I recently talked about a particular “family events coping strategy” that I learned thirty years ago and still use because it works for me. Here it is: when I attend family gatherings, especially those involving emotionally “high stakes” situations, I pretend I am an anthropologist.
Anthropologists study the origin, development, and behavior of human beings, and they examine various cultures all over the world. So, as a pretend anthropologist myself, I treat the gathering I’m attending as my own little “expedition!” I imagine I’ve discovered a new culture, and this particular group is very interesting indeed.
Because I’m an “anthropologist,” I’m required to observe from afar and not interfere with their interactions. Since I’m interested in how they live and interact, I also look at how they speak to one another and behave around each other. I observe how they treat each other, and I study their words, body language, emotional and physical reactions, and responses.
How do I do this without getting involved in what they’re doing, you ask?
Here’s the secret:
Quick Document Links:
I do not get emotionally involved. I detach.
Watch and Learn
As a pretend anthropologist, my job is to study their behavior and how they live, interact, cooperate, and handle conflict. To do my job correctly, I must not engage. And I definitely must not allow myself to be drawn into any conflicts or irrational behavior. I stay emotionally and positively detached solely by observing. I make mental notes like, “That was a strange thing to do,” or “I wonder why he said THAT?” or “Wow, that reaction made no sense!” and so on. Later, I’ll journal about it (or talk with someone I trust) to potentially gain understanding, insight, and perspective.
In the same spirit of observing and staying uninvolved, a friend recently shared a little game that she and another aware family member play at their family gatherings. It’s called I SPOT DYSFUNCTION BINGO, and it’s an awesome coping tool.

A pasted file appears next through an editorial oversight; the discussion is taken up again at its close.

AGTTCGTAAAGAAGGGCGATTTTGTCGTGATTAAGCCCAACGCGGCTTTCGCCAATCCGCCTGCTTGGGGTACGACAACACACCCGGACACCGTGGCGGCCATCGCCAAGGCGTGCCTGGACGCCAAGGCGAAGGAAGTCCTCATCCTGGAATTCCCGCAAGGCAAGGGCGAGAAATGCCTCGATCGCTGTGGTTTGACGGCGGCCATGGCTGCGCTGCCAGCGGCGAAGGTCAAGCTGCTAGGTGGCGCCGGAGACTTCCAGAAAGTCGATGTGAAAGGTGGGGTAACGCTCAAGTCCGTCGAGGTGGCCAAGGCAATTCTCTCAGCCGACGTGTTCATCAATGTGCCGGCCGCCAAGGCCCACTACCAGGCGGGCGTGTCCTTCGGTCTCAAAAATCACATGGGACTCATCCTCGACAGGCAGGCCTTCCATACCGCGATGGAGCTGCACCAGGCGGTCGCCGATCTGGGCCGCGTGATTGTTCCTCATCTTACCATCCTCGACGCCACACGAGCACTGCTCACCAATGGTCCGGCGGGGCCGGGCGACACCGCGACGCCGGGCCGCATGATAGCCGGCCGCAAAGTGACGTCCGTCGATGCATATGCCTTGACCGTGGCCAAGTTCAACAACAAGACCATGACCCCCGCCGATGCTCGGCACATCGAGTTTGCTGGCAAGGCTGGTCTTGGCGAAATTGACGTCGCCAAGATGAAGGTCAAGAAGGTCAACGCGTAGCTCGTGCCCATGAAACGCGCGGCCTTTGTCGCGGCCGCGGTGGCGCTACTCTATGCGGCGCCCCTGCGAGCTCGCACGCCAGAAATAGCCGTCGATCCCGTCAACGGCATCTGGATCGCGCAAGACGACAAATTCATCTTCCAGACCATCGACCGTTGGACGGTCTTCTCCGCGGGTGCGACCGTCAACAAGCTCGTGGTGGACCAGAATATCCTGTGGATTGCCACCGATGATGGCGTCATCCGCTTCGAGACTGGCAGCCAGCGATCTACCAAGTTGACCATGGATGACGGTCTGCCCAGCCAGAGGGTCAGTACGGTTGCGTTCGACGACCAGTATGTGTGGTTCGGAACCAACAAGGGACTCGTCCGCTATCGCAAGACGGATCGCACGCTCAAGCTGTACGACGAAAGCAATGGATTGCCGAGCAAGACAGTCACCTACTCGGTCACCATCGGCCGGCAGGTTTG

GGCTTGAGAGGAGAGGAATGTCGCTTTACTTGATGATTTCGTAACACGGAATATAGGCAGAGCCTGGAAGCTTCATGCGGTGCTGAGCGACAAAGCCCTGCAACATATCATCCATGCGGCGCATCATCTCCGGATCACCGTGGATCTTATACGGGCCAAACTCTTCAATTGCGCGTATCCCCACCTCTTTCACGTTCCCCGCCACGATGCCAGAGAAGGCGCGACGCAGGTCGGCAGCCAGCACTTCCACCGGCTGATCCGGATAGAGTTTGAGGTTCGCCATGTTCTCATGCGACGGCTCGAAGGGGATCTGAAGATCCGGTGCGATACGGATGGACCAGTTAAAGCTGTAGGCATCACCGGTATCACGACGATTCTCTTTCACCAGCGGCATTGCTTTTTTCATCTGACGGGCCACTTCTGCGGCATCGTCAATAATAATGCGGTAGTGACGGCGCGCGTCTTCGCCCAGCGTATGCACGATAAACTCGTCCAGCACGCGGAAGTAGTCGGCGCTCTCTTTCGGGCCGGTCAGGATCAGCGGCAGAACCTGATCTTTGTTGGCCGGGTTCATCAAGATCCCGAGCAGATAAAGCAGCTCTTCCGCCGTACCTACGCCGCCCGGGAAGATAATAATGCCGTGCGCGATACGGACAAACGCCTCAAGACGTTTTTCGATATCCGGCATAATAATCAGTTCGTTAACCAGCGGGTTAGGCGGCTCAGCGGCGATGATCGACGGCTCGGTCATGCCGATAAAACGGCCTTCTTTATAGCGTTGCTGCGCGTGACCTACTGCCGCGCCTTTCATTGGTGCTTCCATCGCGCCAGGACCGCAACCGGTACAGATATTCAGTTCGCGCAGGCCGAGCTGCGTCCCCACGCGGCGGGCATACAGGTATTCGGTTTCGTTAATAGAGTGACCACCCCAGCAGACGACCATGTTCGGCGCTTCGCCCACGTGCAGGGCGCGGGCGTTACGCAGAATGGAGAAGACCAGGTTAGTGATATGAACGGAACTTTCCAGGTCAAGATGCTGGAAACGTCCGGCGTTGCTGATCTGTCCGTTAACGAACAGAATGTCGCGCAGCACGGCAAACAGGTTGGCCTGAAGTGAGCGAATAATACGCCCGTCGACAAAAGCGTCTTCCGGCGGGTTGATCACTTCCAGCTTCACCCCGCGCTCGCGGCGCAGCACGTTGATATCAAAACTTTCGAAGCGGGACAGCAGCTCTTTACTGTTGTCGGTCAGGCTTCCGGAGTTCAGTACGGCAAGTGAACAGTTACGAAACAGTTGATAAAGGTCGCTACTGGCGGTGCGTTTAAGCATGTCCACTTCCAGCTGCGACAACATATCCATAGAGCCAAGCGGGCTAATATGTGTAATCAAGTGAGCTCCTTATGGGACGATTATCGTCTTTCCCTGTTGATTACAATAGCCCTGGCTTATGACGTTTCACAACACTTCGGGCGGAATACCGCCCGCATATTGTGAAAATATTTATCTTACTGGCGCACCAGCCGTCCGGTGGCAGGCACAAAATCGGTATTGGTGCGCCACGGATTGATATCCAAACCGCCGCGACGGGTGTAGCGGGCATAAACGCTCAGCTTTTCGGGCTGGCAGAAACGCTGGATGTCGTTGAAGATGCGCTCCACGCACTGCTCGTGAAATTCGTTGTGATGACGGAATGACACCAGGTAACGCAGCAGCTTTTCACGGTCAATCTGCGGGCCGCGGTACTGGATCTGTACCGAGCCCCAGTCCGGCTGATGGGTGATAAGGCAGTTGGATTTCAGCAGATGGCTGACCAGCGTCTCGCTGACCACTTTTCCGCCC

Before the gathering, the two of them decide what behaviors will be in their game. They include things like “Johnny does his disappearing act,” “Mother promotes her victimhood,” “Sister Sally whips up drama,” “Brother Bill gets high,” “Cousin Nicky loses her temper,” “Dad makes someone cry,” and “Aunt Mary gets drunk.” They quietly keep tabs on the unfolding events and secretly acknowledge when one of them has noticed five of the target behaviors and gets a BINGO.
What a healthy way to remain aware yet emotionally detached while also receiving validation! I’m definitely keeping this one in my arsenal of coping strategies.
As with this or any coping tool you use, celebrate your insights about maladaptive behavior, whether it’s yours or someone else’s, and the clarity your insights bring. Acknowledge what you’ve learned AND HOW YOU CAN APPLY IT in the future. That’s called PROGRESS!
More tools for healing:
Learn about dysfunctional family roles
Learn about codependency
Learn how to protect yourself with boundaries
Learn about the narcissistic abuse cycle
Learn about Narcissism Awareness Grief
Learn how to use positive detachment
Learn why uncommunicated expectations can be harmful
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About the Author
As a result of growing up in a dysfunctional home, and with the help of professional therapists and continued personal growth, Diane Metcalf developed strong coping and healing strategies. She happily shares those with those who want to learn and grow in their own recovery journies.
Diane is an experienced advocate, speaker, and writer on narcissism, family dysfunction, and abuse. She draws from her personal childhood experiences, as well as her work in human service fields like domestic violence and partner abuse. She holds a Bachelor of Arts degree in Psychology and a Master of Science in Information Technology.
Her transformational books about healing and moving forward include the highly praised “Lemon Moms” series. This emotionally supportive collection explains narcissistic traits and teaches how to reconcile past hurts to begin self-nurturing, healing, and moving forward.
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This website is intended for informational purposes only and is not a substitute for professional therapy.